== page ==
'He was treated like a water bottle': L39ION provide Ian Garrison a chance to start again

Ian Garrison controls the peloton for Deceuninck-QuickStep at the 2020 Vuelta a España
Ian Garrison controls the peloton for Deceuninck-QuickStep at the 2020 Vuelta a España (Image credit: Getty Images Sport)

Ian Garrison was a surprise signing for 2022 by L39ION of Los Angeles as it moves towards in its second year as a Continental programme. The Georgia-based Garrison spent the last two seasons on the WorldTour level with the world’s top team, Deceuninck-QuickStep

It was a huge step to make two years ago as a 21-year-old when Garrison moved on from the Hagens Berman Axeon development squad, but he had vaulted into the spotlight in 2019 by sweeping U23 and US Pro time trial national titles and took the silver medal in the ITT at Worlds in Yorkshire.

With the stars-and-stripes jersey on his shoulders, he signed a two-year contract with Deceuninck-QuickStep that took him through this season. The fairytale career appeared to be over, but it had just started again.

“I’ve known him since he was a junior. He’s very calm, composed and mature beyond his years. Some have frantic energy in a race. He’s the same at 40 miles per hour or sitting in a chair. He can do anything,” said Reed McCalvin, Director of Finance and Culture at L39ION of Los Angeles, who worked for 10 years at Hagens Berman Axeon and knew Garrison from his three-year stint there.

“I know Ian had been told by [Patrick] Lefevere ‘your services are no longer needed’, and he was treated as a commodity, treated like a water bottle and just tossed aside. I told him the door is always open [at L39ION] and followed up after the Joe Martin Stage Race. I pitched him and he jumped in.”

L39ION scooped up wins across the US in top criteriums like Saint Francis Tulsa Tough, The Gateway Cup, Boise Twilight and Athens Twilight. They participated in their first-ever UCI stage race at Joe Martin Stage Race in Arkansas and came away with the overall title, won by Tyler Williams.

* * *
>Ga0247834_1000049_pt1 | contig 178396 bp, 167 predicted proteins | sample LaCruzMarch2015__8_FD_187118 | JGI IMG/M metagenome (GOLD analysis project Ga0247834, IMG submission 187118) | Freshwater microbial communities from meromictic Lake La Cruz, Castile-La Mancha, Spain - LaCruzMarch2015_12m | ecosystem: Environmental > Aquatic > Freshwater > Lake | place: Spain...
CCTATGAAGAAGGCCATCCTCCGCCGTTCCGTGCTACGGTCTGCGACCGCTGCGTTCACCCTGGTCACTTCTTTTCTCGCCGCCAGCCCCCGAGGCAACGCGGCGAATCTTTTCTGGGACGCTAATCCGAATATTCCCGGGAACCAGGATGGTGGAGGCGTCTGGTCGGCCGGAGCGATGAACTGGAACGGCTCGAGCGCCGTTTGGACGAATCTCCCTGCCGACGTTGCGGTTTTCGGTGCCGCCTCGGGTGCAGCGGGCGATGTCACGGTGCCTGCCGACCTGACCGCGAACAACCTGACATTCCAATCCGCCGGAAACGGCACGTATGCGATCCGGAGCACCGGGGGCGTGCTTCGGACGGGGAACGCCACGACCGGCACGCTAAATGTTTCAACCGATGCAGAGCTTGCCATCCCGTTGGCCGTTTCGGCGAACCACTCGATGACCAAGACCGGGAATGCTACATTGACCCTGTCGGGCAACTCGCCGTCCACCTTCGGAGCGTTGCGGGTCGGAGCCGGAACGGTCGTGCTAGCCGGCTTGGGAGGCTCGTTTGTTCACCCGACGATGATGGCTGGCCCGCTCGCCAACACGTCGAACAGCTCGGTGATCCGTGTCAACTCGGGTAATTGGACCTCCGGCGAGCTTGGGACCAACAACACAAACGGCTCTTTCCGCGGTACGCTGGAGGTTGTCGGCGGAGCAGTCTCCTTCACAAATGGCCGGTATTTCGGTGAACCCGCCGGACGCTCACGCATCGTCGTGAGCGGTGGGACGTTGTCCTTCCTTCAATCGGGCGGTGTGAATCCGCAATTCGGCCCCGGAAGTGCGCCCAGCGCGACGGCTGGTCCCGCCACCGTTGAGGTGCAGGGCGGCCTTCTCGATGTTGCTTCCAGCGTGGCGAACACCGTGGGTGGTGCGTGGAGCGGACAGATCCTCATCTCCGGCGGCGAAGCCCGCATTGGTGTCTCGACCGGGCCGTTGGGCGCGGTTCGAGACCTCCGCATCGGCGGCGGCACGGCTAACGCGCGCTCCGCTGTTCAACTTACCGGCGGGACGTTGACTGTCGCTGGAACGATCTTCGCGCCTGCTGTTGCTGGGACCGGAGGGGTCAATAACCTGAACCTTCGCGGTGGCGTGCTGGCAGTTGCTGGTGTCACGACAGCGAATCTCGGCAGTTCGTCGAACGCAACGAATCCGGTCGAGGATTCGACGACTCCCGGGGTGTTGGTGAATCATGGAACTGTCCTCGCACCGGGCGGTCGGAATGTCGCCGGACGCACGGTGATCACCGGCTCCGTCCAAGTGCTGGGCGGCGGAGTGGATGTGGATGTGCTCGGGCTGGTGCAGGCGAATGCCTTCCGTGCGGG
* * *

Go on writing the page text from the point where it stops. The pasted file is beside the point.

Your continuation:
McCalvin said they anticipate stage racing will make a comeback in the US after two years of COVID-19 cancellations, events such as Tour of the Gila, Redlands Classic and Tour of Utah.

He said the team is happy to have a big engine like Garrison to carry them in any race, but they do see him as a key to more success in one-hour criteriums, the bread and butter of US racing.

“We have big plans for him. He’s such as a big unit, he can pull and control 80 per cent of a race, then turn it over to the lead-out. Basically, he’s skipping the first 100 kilometres of a road race and can keep it going for an hour. Then the other five can take over. He’s a huge value add for us,” McCalvin told Cyclingnews.

One of the goals for brothers Justin and Cory Williams in founding L39ION, Reed said, was to give athletes a good home for cycling, since they found so many good people were leaving cycling and still had more to give.

“He can win US Pro time trial, or any TT that is not all uphill. Ian is one of the best and he can reset his mental and physical health with a lot left to give. We want to rescue guys and give them a platform to be happy. If he wants to stay with us for 20 years, great. If a WorldTour team wants him [after a year], good for him.”

Back in the US

Ian Garrison 2018 Tour of California Chris Graythen/Getty Images

Ian Garrison at the 2018 Tour of California with Hagens Axeon Berman (Image credit: Chris Graythen/Getty Images )

McCalvin reconnected with Garrison at the US Pro Road National Championships in Knoxville, Tennessee this summer, where the American traveled back from Europe to defend the time trial title he had held for an extra year because of COVID-19. With his contract set to expire soon, the two discussed options following the races.